Having beaten both Australia and India in last season’s home Test series, Faf du Plessis’ South African side will be strong favourites to strengthen their position in the ICC Test Rankings against Pakistan, although the tourists are an improving side and should not be underestimated.
South Africa versus Pakistan Preview
South Africa versus Pakistan is one of the newer international rivalries in Test cricket, dating back just over 20 years. The first ever meeting between the two teams took place in January 1995, when a Brian McMillan century helped South Africa to a 324-run victory.
Since that inaugural game, South Africa has dominated the fixture, winning five of the subsequent nine Test series, with three drawn series. Pakistan’s only success came on the South African tour of the country in 2003, when Shoaib Akhtar and Danish Kaneria helped the home side to clinch the First Test in Lahore, and the tourists had to settle for a draw at Faisalabad.
The deteriorating political situation in Pakistan has meant that the last two ‘home’ series for that country have been played in the United Arab Emirates, including the latest, in 2013-14, which ended in a 1-1 draw. But the Proteas dominated the last series between these teams on South African soil in February 2013, with Graeme Smith’s side defeating a Pakistan team led by Misbah ul Haq 3-0.
Last Ten Series
October 2013 Pakistan 1 South Africa 1 in United Arab Emirates
February 2013 South Africa 3 Pakistan 0 in South Africa
November 2010 Pakistan 0 South Africa 0 (Drawn 2) in United Arab Emirates
October 2007 South Africa 1 Pakistan 0 (Drawn 1) in Pakistan
January 2007 South Africa 2 Pakistan 1 in South Africa
October 2003 Pakistan 1 South Africa 0 (Drawn 1) in Pakistan
December 2002 South Africa 2 Pakistan 0 in South Africa
February 1998 Pakistan 1 South Africa 1(Drawn 1) in Pakistan
October 1997 South Africa 1 Pakistan 0 (Drawn 2) in South Africa
South Africa go into this series as the third-ranked Test team in the world, although they’ve played very little Test cricket this year. In recent seasons, the Proteas have put in some patchy performances away from home, losing series in England last summer and Sri Lanka this year, but their home form has been more encouraging, with five consecutive series wins to their name, including a 2-1 win over India and a 3-1 series victory over Australia twelve months ago.
Having already taken over as Pakistan’s Twenty20 and One Day International captain, Sarfraz Ahmed took on the Test captaincy last September and has had some success. A drawn series against England earlier this summer was a notable achievement for a team that has usually struggled in English conditions, and they backed that up with a memorable 1-0 series win over Australia in the United Arab Emirates, where they also drew a three-Test rubber against New Zealand last month.
South Africa’s preparations for this series have been less than ideal, with a series of injuries to key players weakening the squad. The biggest loss is pace bowler Vernon Philander, who will miss the first Test on Boxing Day with a thumb fracture, but they will also be without fellow quick Lungi Ngidi. That leaves only three fit front line fast bowlers in Dale Steyn, Kagiso Rabada and Duanne Olivier, though they will hope to have Philander back for the Second Test. Uncapped batsman Zubayr Hamza is also in line to make his South African Test debut.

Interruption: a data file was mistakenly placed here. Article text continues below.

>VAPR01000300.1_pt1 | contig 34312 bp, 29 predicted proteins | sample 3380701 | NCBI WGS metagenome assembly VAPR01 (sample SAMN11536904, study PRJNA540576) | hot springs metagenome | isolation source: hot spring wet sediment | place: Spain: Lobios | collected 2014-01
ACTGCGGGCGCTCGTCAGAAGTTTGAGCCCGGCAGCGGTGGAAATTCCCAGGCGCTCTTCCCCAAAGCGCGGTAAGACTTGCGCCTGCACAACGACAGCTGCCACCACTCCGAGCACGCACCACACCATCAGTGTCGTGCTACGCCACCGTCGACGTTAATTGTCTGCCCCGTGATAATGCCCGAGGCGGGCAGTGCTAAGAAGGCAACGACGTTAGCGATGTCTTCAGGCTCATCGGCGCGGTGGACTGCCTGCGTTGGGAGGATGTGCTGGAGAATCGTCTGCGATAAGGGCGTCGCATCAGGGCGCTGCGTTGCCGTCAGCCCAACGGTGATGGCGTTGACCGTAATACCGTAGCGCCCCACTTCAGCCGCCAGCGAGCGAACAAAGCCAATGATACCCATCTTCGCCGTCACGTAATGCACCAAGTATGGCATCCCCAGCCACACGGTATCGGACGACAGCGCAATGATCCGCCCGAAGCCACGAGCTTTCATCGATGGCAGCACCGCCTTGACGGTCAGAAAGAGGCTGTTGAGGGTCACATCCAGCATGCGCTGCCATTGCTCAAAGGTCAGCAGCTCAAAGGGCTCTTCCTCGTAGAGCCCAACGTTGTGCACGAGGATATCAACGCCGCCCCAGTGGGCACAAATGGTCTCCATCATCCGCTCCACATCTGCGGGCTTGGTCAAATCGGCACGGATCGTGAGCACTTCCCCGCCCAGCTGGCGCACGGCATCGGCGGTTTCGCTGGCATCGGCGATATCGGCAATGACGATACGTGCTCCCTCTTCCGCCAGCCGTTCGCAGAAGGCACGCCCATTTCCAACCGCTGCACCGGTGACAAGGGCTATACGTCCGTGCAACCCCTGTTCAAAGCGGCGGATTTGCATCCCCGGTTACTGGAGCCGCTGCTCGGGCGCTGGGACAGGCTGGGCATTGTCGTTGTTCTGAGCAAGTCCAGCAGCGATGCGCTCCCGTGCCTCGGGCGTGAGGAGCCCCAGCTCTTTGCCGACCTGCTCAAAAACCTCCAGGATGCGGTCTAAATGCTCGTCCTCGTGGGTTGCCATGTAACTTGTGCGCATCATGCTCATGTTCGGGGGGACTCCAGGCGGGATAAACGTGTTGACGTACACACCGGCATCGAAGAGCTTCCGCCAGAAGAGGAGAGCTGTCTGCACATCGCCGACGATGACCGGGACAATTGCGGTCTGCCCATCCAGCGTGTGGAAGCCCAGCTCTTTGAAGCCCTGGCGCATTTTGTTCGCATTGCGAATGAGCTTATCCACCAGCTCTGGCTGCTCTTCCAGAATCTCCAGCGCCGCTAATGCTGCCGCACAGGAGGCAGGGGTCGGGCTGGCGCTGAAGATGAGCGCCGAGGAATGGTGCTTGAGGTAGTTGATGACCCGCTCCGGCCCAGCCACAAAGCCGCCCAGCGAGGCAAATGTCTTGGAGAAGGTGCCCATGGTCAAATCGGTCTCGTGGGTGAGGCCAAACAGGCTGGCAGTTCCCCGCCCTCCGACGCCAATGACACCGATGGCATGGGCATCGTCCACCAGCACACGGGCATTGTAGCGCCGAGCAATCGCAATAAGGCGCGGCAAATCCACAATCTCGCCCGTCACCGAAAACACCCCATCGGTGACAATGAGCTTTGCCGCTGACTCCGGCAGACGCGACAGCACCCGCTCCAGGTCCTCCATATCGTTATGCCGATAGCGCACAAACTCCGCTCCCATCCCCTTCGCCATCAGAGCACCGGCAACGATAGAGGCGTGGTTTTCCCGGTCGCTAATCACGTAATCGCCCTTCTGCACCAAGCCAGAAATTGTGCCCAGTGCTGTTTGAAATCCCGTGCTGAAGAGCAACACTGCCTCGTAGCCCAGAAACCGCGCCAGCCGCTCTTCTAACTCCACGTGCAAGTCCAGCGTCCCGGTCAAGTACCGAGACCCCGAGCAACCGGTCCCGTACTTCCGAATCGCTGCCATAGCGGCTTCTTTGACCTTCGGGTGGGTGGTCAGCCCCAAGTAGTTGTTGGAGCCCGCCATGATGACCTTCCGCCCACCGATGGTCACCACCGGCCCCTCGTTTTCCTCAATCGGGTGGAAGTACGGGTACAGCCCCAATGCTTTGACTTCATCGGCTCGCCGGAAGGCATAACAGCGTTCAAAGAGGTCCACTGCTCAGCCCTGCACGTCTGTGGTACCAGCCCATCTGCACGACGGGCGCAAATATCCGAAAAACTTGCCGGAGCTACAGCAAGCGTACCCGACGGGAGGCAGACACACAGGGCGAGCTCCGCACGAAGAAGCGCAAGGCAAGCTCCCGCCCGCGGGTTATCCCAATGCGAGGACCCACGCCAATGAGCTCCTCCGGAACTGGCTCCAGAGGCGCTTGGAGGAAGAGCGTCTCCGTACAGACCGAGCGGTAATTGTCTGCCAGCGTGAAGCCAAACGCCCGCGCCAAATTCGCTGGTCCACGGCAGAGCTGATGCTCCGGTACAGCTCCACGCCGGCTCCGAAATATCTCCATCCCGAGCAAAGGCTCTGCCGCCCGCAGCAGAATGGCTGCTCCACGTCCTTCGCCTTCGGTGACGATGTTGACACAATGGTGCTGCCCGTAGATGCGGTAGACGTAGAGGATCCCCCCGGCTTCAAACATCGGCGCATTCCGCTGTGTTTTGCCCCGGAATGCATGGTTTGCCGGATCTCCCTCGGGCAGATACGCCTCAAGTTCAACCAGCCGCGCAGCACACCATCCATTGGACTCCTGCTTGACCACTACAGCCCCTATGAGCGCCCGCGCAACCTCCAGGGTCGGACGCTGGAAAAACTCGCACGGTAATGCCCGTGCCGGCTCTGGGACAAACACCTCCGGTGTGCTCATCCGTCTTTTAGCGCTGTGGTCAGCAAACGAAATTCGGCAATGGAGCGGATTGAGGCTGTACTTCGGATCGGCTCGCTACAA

Opening batsman Dean Elgar will captain South Africa in the third and final Test against Pakistan
Pakistan’s opener Fakhar Zaman will be missing for the First Test as he recovers from a knee injury, but Imam ul-Haq and Shan Masood are viable options to open the batting, and Azhar Ali has batted at the top of the order in the past. Fast bowlers Mohammad Abbas and Mohammad Amir are back in the squad and are likely to form part of a five-man pace bowling attack with Hasan Ali, Shaheen Afridi and the all-rounder Faheem Ashraf, while leg spinners Shadab Khan and Yasir Khan could also play.
South Africa are huge favourites to win the series, but while it’s hard to argue against them being the stronger side, odds of 1/4 are not all that tempting. Of particular concern for South Africa backers will be the recent memory of how the Proteas struggled against spin bowling in Sri Lanka, and while conditions at home will be far less tricky, the tourists do have a couple of potentially dangerous leggies in Shadab and Yasir who could cause the home side some problems.
The high turnover of players in the Pakistan set-up means it can be difficult to get a handle on just how good the side is, but the general rule is that they are at their most dangerous when they’re written off. Given how well they coped with supposedly unsuitable conditions in England, it could be risky to assume they will be blown away on South African pitches, and while they won’t win the series, they are capable of snatching a surprise one-off victory along the way.
* Please note – odds mentioned above are subject to change, so always check the latest published odds to be fully certain before betting.
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